What is gluten and why you should know about it!

Almost everywhere you go nowadays, you hear the “gluten-free” catch-phrase, and you may be wondering what it is all about.  IS it just a fad?  Or is it real?  What is gluten?

“Gluten” is the general term for a mixture of tiny protein fragments found in grains such as wheat, rye, barley, spelt, faro, and kamut.

Why does gluten intolerance seem to be suddenly, steadily increasing?  What happened?

Today we are consuming a hybrid version of wheat that contains more gluten than traditional varieties of the same grains.  Genetically engineered, non-organic wheat accounts for the huge increase in gluten intolerance.  Dr. Alessio Fasano, medical director of the Center for Celiac* Research at the University of Maryland School of Medicine, says “The prevalence of celiac disease in this country is soaring partly because changes in agricultural practices have increased gluten levels in crops. We are in the midst of an epidemic.”

3,500 years ago, when wheat, spelt, and barley became popular grains, they were farmed naturally, not from hybridized seeds. Modern wheat varieties have been bred to grow faster, produce bigger yields, harvest more efficiently. The downside to to this is that they contain more gluten and less nutrition –  a problem for many people.

If you are experiencing any of the following, gas, bloating, digestive cramping, painful joints, congestion, asthma, rashes, inflammation, fatigue, or exhaustion, you may want to try eliminating gluten from your diet for a month and see how you feel.  

If you feel better, than you can try adding back a little bit of wheat and see if you react. Digestion issues are often addressed and helped with our Inner Garden, a full spectrum, non- GMO probiotic culture.  If you haven’t tried it, call us or email us for a 16 oz. Bottle for $24.00 plus S/H of $9.00.  The best deal is 2-32 oz bottles for $67.00 plus S/H of $12.00. Work with your body and decide what helps you to feel your best.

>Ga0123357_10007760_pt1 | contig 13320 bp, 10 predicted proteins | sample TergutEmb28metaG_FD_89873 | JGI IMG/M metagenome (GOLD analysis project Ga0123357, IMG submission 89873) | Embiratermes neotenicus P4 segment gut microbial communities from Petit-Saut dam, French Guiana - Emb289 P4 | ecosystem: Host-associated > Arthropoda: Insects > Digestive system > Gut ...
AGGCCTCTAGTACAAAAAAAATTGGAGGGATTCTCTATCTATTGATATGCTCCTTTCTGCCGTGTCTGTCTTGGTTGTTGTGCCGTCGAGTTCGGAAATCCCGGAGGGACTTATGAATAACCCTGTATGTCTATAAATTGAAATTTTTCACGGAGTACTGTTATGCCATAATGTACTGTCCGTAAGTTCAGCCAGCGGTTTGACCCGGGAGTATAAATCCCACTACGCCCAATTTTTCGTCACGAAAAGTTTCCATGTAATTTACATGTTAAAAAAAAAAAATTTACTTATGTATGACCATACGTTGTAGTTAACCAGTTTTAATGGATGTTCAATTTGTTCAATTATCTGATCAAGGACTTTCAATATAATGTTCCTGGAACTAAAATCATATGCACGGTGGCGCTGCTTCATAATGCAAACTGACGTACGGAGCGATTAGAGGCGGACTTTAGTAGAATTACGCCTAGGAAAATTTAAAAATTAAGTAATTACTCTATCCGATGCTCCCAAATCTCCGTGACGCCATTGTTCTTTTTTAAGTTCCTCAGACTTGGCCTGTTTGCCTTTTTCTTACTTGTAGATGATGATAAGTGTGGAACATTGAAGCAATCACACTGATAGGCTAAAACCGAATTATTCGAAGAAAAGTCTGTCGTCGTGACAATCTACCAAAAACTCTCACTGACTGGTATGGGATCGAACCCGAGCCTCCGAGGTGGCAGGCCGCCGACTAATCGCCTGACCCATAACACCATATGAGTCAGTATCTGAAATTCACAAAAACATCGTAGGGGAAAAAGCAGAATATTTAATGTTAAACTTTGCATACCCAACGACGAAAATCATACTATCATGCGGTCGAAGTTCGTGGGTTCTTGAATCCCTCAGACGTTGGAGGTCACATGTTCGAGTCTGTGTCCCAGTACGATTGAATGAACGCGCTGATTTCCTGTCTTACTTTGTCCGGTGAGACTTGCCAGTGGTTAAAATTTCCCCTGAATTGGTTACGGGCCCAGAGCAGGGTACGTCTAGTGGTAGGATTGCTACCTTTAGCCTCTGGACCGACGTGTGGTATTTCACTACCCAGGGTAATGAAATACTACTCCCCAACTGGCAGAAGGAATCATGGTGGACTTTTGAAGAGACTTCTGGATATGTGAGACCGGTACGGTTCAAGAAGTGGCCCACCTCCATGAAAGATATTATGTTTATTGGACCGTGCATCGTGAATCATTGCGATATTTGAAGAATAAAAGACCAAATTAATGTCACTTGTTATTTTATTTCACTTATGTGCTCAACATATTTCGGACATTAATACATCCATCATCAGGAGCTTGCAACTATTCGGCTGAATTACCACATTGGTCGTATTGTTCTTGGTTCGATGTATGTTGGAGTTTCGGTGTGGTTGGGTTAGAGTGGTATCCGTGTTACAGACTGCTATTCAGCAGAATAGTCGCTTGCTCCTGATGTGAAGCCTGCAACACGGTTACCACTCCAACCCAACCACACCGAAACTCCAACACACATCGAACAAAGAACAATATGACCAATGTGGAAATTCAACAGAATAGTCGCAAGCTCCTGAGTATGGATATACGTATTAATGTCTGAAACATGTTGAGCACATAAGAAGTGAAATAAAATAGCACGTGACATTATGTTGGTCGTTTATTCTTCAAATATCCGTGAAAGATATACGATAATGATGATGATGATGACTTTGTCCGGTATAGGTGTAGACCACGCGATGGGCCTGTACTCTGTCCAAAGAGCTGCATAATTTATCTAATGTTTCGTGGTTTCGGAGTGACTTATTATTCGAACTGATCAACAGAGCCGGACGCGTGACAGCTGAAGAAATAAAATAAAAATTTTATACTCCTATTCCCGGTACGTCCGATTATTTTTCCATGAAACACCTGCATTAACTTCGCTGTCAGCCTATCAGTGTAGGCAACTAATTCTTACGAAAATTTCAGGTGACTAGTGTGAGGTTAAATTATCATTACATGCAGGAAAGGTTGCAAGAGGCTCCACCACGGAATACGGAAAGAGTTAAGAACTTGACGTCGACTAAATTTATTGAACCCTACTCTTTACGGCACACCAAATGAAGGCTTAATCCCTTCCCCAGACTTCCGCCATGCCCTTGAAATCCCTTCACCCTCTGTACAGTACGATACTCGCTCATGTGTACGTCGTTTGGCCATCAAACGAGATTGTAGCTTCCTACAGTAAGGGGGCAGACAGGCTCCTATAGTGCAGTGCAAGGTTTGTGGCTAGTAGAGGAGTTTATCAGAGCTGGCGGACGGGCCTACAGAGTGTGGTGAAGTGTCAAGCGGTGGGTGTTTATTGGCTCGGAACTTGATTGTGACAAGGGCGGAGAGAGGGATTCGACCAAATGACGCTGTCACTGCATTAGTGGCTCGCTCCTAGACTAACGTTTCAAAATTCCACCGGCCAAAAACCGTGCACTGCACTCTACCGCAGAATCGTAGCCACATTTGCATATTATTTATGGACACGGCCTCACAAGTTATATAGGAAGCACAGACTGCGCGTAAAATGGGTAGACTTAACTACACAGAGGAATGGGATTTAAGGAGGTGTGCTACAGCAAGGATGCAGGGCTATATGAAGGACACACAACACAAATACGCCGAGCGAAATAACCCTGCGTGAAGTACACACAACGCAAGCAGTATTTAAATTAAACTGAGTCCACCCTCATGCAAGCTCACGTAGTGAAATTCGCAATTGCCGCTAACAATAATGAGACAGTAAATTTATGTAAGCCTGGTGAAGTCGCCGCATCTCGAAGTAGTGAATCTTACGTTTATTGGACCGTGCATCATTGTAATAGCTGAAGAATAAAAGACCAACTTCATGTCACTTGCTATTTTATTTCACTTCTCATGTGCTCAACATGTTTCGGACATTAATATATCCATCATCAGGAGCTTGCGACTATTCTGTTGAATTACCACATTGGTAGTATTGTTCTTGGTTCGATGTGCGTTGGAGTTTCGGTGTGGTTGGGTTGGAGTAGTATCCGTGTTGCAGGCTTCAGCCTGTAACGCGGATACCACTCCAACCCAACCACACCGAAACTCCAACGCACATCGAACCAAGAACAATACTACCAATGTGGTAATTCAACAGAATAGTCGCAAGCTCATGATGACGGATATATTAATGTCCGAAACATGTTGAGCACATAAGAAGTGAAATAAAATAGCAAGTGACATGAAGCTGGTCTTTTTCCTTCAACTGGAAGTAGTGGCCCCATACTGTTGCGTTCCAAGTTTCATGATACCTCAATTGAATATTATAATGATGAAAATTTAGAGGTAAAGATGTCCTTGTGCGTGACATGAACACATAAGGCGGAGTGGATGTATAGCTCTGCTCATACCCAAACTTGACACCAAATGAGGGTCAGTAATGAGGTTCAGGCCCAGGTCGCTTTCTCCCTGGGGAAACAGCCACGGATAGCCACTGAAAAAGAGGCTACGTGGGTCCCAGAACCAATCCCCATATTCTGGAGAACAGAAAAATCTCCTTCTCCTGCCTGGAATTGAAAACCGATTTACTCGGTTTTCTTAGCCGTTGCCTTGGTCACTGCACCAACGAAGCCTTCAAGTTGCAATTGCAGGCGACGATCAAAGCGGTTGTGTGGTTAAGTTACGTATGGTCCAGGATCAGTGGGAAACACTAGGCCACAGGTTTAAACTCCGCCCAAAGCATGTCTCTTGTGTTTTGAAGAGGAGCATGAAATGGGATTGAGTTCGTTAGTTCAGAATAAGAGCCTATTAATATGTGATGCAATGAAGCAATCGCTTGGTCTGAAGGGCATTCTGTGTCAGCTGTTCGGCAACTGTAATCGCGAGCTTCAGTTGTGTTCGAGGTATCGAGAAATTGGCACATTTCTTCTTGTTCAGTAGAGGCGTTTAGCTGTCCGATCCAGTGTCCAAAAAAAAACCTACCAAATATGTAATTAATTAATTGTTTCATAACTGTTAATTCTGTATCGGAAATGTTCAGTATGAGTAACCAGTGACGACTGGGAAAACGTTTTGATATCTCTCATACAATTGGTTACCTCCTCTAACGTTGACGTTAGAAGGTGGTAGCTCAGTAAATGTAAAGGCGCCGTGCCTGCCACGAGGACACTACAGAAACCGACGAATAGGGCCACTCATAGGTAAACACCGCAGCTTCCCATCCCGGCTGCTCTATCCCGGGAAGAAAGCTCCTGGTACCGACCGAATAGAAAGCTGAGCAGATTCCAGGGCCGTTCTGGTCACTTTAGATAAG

There are three types of gluten-related disorders.

A wheat allergy can occur, where someone will experience congestion and respiratory issues, including asthma.  They can also have rashes and anaphylactic issues, similar to any other allergy response.  Or, one can have a gluten sensitivity.  The wheat protein antibodies don’t show up in any medical test, but people with a gluten sensitivity report that they feel better eating a gluten-free diet.  They may have rashes, inflammation, joint pain, digestion issues, bloating, gas, fatigue, and low energy that go away or improve when they eliminate gluten from their diet.

*Celiac disease is the kingpin of gluten intolerance – an autoimmune reaction to gluten that can cause severe degradation of the small intestine.  It is diagnosed through tests that show the wheat protein antibodies in the blood and visible damage to the small intestine.  Medical tests will show the gluten antibodies in the blood.

Celiac disease was once rare, afflicting approximately 1 in 2,000 people in the US. Today it is estimated that 1 out of every 133 US people has celiac disease, and 1 in 30 people have some sort of wheat allergy or gluten sensitivity.

Gluten can be hiding in many processed foods.  Before I buy something in the grocery store, I read the label to ensure the product does not contain wheat products or gluten.  When eating in a restaurant, I always let them know that I am gluten-free and ask them what my menu choices are.  I ask for sauces to be made with tapioca or corn starch, rather than flour.  While it used to be very difficult to avoid gluten when eating out, more chefs are becoming aware, so choices are increasing.

In the past, once you realized that you had a gluten intolerance, you had a restrictive diet and the gluten-free substitutions were awful and hard to find.  Today, since there are so many gluten intolerant people, you can find gluten-free bread and pasta items in almost every supermarket and certainly in every health food store.  Some gluten-free products are awful and some are delicious.

A particularly delicious baking mix is Pamela’s Baking and Pancake mix, and a wonderful bread baker is www.samisbakery.com.  If you go to their millet/flax category, you will find their gluten-free items.  I have been eating their bread for the last 5 years, and it is the only bread that I have found that acts like “real wheat” bread.  You can make a sandwich, or toast it, or make french toast.  Delicious!

You can also find many companies, like Schar, Orgrain, and others that make many gluten-free items, such as cookies, cakes, cornbread, hamburger buns, hot dog buns, english muffins, lady fingers, croutons, graham crackers, “panko” bread crumbs, etc.

Tinkyada makes delicious brown rice pasta that mimics “the real thing.”  You can go to your local health store and find gluten-free mixes to bake your own cakes, breads, pizza crusts, even frozen pie crusts!  I am giving you the delicious products, but it is up to you to try available products to find out what you like.
A wonderful resource for a gluten-free/food allergy is “Living Without” magazine.  It contains recipes and information and ads for gluten-free products to help you transition into a gluten-free lifestyle that is not restrictive.  Go to www.livingwithout.com for more information.

Sources and to Learn more:


Modern Wheat “a perfect chronic poison” Video  http://www.cbsnews.com/8301-505269_162-57505149/modern-wheat-a-perfect-chronic-poison-doctor-says/?tag=cbsnewsSectionContent.8

www.livingwithout.com Living Without magazine, Oct/Nov 2012 issue.

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